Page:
Corporal Van Kooi by  JC Leich Bronbeek Museum, Arnhem, Netherlands

Corporal Van Kooi by
JC Leich
Bronbeek Museum, Arnhem, Netherlands

Coming across an article by Ineke van Kessel about the little known story of West Africans who served in the 1800’s Dutch East Indies Army. I became curious and wanted to find out more about their contributions.

Recruitment took place in Elmina and Kumasi, Ghana from 1831 to 1872 to solve a manpower problem of the East Indies army or KNIL (Koninklijk Nederlands Indisch Leger).   Most of the 3,080 recruits were men from the area of present day Ghana and Burkina Faso. These men married and had children with Javanese and Indonesian women creating an Indo-African community.

The army career ran in the family with sons and grandsons of the African soldiers serving in World War II against Japan and the Dutch war against Indonesian nationalists.

Some soldiers returned to Ghana after army service like Corporal Jan Kooi, the first African soldier to be awarded the highest military honours in the Dutch army: the Militaire Willemsorde (4th class).  Willem Nelk returned in 1881, whilst his son Joseph stayed behind to join the Dutch East Indies army aged 15 serving until 1910.

One such descendant is author and journalist Griselda Molemans. Whilst writing her book ‘Daughters of the Archipelago, she met Mrs. Evelien Cordus-Klink, a great-granddaughter of African soldier Klink. She and her husband said they knew an “uncle Molemans” in the African Quarter in the garrison town of Poerworedjo.

Intrigued by this information as only having knowledge of her Dutch-Indonesian ancestry.  A visit to the National Archives in The Hague solved the mystery. She discovered inscription documents for her great grandfather Jan Molemans and then his father, an African soldier Molemans born in Omsoum, Burkina Faso.  She decided to fly out to Burkino Faso and find out more about him.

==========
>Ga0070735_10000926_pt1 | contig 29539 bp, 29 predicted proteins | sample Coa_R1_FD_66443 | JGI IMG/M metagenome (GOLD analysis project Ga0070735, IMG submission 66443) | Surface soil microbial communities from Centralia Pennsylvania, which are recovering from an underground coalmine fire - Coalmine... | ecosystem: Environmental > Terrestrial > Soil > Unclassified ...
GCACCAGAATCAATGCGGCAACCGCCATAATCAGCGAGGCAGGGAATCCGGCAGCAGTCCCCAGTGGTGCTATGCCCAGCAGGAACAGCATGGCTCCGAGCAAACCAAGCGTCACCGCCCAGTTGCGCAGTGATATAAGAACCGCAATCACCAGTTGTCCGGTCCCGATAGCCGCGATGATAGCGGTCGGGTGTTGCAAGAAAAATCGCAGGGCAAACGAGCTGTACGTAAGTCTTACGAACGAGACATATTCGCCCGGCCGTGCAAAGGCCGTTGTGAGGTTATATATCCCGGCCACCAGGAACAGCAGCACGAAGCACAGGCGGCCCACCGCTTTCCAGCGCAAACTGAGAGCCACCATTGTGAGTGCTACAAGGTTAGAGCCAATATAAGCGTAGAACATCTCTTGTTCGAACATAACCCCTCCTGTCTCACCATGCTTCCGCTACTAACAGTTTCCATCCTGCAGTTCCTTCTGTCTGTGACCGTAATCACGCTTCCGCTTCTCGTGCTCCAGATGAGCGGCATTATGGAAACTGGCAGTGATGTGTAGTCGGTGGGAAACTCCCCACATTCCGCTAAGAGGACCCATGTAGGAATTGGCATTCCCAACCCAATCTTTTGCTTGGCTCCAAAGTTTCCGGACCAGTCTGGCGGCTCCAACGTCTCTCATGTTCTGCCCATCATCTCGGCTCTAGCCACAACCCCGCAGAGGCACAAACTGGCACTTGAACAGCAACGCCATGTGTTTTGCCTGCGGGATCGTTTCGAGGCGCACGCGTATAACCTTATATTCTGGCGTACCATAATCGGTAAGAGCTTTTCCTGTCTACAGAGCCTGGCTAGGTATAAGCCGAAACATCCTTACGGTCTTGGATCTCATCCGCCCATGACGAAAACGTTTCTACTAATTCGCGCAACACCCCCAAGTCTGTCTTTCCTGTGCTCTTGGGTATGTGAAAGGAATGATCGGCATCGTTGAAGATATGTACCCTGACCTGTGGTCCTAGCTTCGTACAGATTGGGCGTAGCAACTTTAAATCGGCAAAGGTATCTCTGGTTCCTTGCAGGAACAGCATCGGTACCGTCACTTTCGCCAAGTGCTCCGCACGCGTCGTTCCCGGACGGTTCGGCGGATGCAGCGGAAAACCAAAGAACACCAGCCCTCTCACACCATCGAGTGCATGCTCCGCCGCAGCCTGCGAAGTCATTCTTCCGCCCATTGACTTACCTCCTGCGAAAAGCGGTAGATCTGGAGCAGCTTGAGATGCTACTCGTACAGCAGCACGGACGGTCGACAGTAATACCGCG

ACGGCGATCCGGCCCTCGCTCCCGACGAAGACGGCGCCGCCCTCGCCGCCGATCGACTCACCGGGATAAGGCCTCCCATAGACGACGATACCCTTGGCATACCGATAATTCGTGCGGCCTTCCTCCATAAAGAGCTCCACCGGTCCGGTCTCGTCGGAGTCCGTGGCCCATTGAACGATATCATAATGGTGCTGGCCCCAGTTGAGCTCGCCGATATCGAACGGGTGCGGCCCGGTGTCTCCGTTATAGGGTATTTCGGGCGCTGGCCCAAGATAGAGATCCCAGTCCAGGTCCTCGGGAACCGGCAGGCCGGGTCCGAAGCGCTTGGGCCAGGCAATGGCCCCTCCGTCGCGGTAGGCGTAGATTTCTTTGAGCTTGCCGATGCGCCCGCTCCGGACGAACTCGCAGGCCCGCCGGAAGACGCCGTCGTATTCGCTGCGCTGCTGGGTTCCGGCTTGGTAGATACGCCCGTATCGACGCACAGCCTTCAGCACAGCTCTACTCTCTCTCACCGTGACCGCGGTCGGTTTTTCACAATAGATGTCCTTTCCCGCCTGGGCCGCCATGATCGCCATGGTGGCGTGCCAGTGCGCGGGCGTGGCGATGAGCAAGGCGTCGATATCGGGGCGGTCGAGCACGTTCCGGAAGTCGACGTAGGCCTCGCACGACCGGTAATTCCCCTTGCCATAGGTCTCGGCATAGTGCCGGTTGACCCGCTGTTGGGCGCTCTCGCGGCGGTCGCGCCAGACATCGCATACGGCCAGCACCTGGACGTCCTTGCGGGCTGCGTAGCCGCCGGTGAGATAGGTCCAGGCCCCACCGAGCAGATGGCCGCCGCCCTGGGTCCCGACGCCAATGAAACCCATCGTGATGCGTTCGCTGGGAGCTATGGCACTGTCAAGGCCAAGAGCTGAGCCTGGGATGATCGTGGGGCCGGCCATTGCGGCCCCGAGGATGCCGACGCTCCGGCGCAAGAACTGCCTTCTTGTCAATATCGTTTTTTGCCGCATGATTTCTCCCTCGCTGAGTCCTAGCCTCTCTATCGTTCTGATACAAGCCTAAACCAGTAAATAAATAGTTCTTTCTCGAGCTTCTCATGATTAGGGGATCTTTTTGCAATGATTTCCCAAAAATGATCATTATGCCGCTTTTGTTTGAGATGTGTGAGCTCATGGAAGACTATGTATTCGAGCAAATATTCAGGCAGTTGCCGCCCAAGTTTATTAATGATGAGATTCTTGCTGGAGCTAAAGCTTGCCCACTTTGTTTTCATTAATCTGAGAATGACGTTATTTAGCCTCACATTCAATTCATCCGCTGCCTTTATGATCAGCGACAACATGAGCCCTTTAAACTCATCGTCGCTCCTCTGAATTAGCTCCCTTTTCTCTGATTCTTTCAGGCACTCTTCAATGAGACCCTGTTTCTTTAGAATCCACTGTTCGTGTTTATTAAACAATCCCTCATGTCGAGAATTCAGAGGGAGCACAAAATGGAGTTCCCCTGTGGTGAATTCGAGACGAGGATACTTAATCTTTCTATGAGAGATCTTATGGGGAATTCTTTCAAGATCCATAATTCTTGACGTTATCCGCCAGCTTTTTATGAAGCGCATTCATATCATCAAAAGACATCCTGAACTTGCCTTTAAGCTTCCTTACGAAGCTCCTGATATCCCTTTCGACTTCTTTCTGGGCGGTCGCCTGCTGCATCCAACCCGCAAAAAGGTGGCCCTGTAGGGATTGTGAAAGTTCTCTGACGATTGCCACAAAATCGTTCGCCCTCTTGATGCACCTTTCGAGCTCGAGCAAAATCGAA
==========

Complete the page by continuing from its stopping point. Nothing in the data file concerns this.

His real name was Yambaga Ouédraogo and his title was ‘naaba’, village chief. He was 22 when he was abducted by slave hunters and taken to Kumasi, where he was sold to the Dutch KNIL army.  Enlisting on 28th March 1840, he bought his freedom for 95,50 guilders which was deducted from his salary every month.

The village elders in Omsoum said he had three wives and six children and that he always wore a panther skin as a royal sign. Omsoum is a small village in the Yatenga region, inhabited by the Mossi tribe. The villagers never knew that their chief was abducted and shipped to the Dutch-Indies; they were convinced he was transported to Timbuktu and had sent out a few men to try to retrieve Yambaga.

Their contributions to the Dutch army have been little known until now. To preserve the history of the African KNIL-soldiers and their descendants. Mr. Daniel Cordus founded the Indo-Afrikaans Kontakt (IAF) in 2002 for people to connect and meet.

Charting her journey in finding out about her African ancestor Griselda wrote a book “In the tracks of the Panther” and is producing a documentary ‘The Forgotten Warrior’ about the loyal KNIL army Indo-African men who survived imprisonment at the Burma Railway and Japanese mines, but were discriminated against when they moved to Holland.

Let’s hope there are more panther’s stories to be told.

Thanks to Griselda for sharing her story.

Sources: West Africans in the Dutch Colonial Army by Ineke van Kessel